The whole story of that first Palm Sunday, as Mark tells it, puts us in the mind of the crowd gathered at the East Gate of Jerusalem as they cry out “Hosanna!” It begins with Jesus, as he approaches Jerusalem for the Passover, instructing two of his disciples to go on ahead and procure an unridden, untamed, young donkey for the final leg of the journey. The disciples, the crowd, and Mark’s original audience would all be clued in, at this point, to the ninth chapter of Zechariah, when the prophet declares an Oracle of God’s coming victory. After describing a great military victory over the enemies of God’s chosen people, Zechariah writes of the lasting peace of God, “Rejoice greatly, O daughter Zion! Shout aloud, O daughter Jerusalem! Lo, you king comes to you; triumphant and victorious is he, humble and riding on a donkey, on a colt, the foal of a donkey. He will cut off the chariot from Ephraim and the war-horse from Jerusalem; and the battle bow shall be cut off, and he shall command peace to the nations; his dominion shall be from sea to sea, and from the River to the ends of the earth.”
Jesus approaches the East Gate, the gate that Jewish traditions holds as the entry point of the Messiah, riding on the young offspring of a donkey, a symbol of peace, fulfilling Zechariah’s prophecy of the king’s grand return as the people lay palm branches, the ancient Jewish symbol of triumph and victory along his path. Everything is setting up for triumph and praise and adoration, but the people declare, “Hosanna!” “Save us!” rathertl than “alleluia!” “Praise God!”
The people of Jerusalem, preparing to celebrate the Feast of the Passover, the annual remembrance of God’s saving act for his chosen people, are keenly aware of their need for salvation, and so they join the cry of Lazarus, Bartimaeus, the hemorrhagic woman, the widow of Nain, the woman at the well, and the countless others who have already experienced God’s saving love in the person of Jesus Christ. The arrival of the hoped for Messiah seems to be at hand, and so they cry out, in one voice, a word co-mingled with desperation and hope, “Hosanna!” “Save us!” Save us from the hand of our oppressors. Save us from the broken systems of law and religion that keep us impoverished in body, mind, spirit, and soul. Save us from the ongoing wrath of the God we have forsaken. Hosanna! Save us!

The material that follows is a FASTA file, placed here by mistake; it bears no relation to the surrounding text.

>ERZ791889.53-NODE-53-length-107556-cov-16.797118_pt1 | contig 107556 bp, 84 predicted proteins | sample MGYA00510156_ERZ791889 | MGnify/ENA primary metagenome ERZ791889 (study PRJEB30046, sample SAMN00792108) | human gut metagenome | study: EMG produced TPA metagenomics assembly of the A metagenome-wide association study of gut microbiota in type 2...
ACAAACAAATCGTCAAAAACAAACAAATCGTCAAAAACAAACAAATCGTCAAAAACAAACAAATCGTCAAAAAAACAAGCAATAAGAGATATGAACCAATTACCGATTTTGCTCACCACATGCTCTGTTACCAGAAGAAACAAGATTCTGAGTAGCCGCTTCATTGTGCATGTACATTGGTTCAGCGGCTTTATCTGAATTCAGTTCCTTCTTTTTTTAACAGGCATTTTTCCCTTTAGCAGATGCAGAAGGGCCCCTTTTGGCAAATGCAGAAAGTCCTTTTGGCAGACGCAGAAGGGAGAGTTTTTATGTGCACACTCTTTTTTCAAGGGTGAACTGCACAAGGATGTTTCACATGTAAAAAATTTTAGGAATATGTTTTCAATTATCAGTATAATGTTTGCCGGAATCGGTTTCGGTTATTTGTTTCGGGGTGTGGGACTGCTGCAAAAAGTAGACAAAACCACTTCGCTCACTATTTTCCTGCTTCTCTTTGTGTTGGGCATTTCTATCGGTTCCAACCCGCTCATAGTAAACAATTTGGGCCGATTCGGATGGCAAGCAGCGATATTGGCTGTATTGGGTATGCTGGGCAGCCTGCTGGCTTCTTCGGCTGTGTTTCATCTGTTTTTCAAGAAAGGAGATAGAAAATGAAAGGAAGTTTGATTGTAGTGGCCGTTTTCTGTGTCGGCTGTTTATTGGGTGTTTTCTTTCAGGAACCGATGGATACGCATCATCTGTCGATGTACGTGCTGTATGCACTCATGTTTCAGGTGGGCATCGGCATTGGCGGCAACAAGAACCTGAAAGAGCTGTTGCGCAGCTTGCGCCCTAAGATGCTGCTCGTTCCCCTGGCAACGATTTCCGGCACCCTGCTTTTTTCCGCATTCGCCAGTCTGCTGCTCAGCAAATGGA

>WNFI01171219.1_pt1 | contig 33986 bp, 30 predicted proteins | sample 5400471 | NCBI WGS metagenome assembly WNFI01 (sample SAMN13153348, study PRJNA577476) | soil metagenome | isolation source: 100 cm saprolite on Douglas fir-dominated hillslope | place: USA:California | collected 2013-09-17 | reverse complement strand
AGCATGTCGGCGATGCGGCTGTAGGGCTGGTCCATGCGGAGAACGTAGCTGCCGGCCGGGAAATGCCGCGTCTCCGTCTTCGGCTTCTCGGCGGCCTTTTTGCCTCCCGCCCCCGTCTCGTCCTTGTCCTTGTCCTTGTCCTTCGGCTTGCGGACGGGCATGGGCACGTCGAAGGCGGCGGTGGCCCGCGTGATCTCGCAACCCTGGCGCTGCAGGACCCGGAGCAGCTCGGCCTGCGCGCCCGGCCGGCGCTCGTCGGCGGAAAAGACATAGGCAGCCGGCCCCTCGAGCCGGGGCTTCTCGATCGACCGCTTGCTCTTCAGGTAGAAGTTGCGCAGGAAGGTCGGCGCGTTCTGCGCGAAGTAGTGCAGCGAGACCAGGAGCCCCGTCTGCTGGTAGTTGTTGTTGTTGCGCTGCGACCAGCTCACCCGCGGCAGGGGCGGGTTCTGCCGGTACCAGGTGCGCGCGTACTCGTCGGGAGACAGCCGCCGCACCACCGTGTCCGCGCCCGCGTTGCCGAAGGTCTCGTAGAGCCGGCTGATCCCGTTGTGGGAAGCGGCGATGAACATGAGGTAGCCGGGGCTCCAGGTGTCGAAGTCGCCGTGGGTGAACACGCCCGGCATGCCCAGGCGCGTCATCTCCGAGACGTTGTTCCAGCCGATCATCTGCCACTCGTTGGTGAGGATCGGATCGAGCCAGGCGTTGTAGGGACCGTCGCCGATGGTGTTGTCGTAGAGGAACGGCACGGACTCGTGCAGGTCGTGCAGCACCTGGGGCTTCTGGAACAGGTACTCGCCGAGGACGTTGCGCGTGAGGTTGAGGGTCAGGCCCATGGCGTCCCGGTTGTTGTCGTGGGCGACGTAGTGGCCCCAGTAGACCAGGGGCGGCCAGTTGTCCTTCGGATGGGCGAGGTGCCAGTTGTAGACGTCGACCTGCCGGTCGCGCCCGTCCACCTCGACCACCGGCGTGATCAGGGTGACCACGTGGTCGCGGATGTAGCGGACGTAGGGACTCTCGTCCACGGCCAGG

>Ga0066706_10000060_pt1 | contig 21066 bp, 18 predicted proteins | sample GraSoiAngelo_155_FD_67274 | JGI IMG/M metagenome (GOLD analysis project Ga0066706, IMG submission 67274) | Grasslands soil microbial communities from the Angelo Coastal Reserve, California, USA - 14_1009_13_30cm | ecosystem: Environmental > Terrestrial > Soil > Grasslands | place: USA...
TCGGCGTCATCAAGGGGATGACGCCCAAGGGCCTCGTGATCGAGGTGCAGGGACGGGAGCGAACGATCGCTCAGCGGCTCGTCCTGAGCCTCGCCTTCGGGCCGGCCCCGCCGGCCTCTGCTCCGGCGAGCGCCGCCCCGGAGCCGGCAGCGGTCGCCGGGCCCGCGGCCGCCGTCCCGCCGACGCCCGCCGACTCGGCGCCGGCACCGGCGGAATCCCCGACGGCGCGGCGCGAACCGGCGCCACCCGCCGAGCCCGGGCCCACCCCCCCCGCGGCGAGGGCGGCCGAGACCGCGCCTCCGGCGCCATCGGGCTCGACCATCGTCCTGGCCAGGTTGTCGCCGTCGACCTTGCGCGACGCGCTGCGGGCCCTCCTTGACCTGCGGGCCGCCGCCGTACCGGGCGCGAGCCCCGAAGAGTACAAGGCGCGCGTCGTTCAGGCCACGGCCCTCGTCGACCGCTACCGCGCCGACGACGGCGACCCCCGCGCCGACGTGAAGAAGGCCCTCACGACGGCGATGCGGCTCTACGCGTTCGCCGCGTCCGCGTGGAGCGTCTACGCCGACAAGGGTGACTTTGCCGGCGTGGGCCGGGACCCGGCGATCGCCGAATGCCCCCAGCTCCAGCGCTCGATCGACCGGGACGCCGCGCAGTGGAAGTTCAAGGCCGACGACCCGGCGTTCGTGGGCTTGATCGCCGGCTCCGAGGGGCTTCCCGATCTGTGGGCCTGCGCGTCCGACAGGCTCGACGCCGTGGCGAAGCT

When it comes down to it, we use these words because they tie us to our history. We wave palm branches and shout out Hosanna because we too are in need of saving. We too are bound by the oppression of sin. We too are mixed up in systems of commerce, government, and religion that are both of great value and of significant harm. We too are waiting for God’s final victory, when the world knows only peace and the shouts of children aren’t “hosanna” but “alleluia!”
We neglect to teach these words to the detriment of us all. When the ancient words of our faith lose their meaning, we all suffer. When they are restored to their original value, when we see ourselves as no different than the crowd of faithful Jews in search of salvation, when we cry out not just a nonsensical hosanna, but an authentic plea of “save us,” perhaps we get a glimpse of the coming kingdom of our ancestor David, and foretaste of the heavenly banquet. As we begin our Holy Week journey, I invite you to contemplate you own need for a savior and with sincerity call out, “Hosanna in the highest!” Amen!